Sources close to the defence contractor said yesterday the future of the business was in jeopardy because it could not afford to compete with state-subsidised rivals. They added that sales to the Ministry of Defence, Royal Ordnance's biggest customer, had collapsed in the past decade, as a swathe of orders went to cheaper, state-backed competitors. A merger with the German defence group Rhinemetall was being discussed as a possible solution to Royal Ordnance's plight.
"Life in the UK ammunition business is very tough. Sales to the MoD went from pounds 350m 10 years ago to pounds 150m as state-backed firms from South Africa, South Korea, China and Israel entered the market. Talks with the Germans are at a very early stage, but a joint venture is a possibility," said one source.
Despite Royal Ordnance's attempts to increase its exports sales, which have doubled in the past 10 years and now account for 60 per cent of turnover, MoD orders remained crucial to the division's survival, they added. An MoD spokesman said that although the government had "a strong strategic interest in the future of the UK ammunition industry, Royal Ordnance's survival will depend on its ability to remain competitive and win orders in the UK and overseas".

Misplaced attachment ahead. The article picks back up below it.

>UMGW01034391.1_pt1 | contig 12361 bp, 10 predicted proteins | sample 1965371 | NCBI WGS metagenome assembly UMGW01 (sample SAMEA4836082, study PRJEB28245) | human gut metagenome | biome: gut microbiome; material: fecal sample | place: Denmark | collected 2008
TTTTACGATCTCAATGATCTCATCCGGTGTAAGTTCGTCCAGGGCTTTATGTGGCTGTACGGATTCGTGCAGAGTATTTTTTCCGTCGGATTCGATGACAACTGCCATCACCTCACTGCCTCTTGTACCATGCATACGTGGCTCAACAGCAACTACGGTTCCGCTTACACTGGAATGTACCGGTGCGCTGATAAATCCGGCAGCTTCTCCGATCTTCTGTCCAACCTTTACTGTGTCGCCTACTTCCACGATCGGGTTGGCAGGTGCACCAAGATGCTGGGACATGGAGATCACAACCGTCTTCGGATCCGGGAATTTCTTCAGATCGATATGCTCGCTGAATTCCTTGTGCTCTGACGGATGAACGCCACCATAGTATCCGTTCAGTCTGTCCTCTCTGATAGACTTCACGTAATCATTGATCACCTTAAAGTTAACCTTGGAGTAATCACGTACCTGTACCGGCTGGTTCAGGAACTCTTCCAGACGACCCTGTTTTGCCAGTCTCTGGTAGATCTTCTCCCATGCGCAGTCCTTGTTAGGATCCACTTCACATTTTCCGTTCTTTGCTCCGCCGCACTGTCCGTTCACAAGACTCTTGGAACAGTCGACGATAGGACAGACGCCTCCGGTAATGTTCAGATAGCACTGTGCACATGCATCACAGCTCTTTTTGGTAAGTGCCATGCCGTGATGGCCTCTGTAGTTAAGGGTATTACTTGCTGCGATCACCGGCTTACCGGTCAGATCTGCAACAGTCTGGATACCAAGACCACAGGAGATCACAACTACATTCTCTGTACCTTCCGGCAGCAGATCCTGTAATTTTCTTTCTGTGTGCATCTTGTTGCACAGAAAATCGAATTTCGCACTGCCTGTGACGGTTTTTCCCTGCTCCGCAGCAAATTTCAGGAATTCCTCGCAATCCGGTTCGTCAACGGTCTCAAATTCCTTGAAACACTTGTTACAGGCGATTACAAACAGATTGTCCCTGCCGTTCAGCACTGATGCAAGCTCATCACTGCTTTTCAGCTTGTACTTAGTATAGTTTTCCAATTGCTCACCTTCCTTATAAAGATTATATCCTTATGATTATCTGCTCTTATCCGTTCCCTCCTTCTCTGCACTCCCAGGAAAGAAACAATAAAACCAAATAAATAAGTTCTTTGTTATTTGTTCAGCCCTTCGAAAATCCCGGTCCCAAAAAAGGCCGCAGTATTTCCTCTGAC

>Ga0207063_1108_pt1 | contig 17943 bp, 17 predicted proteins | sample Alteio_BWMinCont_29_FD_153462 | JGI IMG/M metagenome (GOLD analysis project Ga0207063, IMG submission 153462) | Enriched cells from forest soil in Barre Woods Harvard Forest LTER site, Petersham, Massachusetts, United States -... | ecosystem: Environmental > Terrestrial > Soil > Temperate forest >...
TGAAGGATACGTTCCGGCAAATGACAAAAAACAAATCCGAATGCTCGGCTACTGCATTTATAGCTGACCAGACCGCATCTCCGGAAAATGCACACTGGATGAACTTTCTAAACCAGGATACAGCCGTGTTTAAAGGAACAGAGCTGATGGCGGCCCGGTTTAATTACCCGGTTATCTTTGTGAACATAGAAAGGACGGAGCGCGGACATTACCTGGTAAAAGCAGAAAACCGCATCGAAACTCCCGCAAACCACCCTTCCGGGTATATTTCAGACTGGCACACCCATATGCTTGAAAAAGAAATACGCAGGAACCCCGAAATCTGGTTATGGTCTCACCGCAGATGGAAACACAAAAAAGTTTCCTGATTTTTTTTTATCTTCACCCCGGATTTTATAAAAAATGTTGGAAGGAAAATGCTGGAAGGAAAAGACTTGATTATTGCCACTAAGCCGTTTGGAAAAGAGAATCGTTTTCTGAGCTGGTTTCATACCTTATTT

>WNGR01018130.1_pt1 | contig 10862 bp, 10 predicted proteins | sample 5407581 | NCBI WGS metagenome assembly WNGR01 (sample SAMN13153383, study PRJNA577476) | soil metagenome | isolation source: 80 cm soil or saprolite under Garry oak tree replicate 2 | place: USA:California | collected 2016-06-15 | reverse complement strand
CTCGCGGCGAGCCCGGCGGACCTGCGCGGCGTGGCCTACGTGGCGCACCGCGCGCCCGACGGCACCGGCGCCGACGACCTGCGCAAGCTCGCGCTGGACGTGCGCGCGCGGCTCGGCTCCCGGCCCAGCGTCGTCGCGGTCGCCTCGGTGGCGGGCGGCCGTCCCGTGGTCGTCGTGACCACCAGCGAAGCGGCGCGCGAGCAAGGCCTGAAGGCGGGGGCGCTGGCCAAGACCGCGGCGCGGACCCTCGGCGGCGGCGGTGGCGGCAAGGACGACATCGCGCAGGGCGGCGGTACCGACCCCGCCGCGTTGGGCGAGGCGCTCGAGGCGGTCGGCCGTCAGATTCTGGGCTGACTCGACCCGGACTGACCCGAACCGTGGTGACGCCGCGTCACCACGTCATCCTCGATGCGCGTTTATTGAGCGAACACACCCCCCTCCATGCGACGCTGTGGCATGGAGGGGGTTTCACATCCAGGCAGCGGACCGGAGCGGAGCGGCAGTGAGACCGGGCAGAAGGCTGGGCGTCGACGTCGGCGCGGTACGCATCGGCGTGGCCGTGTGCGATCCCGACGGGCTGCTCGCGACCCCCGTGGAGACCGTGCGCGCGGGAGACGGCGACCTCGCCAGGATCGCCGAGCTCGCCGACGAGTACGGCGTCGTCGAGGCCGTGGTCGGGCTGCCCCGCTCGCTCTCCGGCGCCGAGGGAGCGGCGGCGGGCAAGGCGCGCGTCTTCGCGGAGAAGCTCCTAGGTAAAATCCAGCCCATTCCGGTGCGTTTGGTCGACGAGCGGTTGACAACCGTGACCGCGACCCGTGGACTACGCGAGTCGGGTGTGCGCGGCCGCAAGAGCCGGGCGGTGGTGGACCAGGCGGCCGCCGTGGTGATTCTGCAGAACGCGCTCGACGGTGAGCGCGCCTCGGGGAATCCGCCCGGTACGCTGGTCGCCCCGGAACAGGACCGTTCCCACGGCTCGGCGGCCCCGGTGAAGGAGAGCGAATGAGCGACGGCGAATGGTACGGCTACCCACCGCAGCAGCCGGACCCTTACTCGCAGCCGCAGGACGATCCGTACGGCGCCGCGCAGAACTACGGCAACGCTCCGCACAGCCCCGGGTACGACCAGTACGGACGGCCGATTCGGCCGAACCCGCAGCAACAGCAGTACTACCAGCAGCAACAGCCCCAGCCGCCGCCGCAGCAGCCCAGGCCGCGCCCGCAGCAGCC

Royal Ordnance has already undergone a major shakeout since being bought by British Aerospace in 1987. Since then, BAe has closed five plants and cut its workforce by almost 80 per cent from 19,000 to just over 4,000. The existing staff operates from 12 sites around the country, including plants in Lancashire, Nottingham, Durham and Wolverhampton. They manufacture propellants and shells for tanks and rifles.
Earlier this year, the company cut 199 jobs in Nottingham and said it would shut a plant in Faldingworth which employs 57 people.
The latest crisis is part of a widespread slump in the global ammunition industry which has been squeezed by tighter defence budgets in Europe and a plunge in Asian demand.
Experts claim defence spending among European nations has fallen by around 40 per cent since the late 1980s, while the number of suppliers has remained constant. This has forced a number of firms to turn to export markets in the Middle East and South East Asia, where they face stiff competition from state-owned suppliers.
Steel group, Avesta Sheffield, which is 51 per cent owned by British Steel, yesterday revealed plans to axe 1,000 jobs over the next two years as a direct result of poor market conditions blamed on the Asia crisis. The company said it had to bring costs down to the same level as the its competitors as it reported losses of $41m (pounds 25m) in the first three months of the financial year to June 30.Reuse content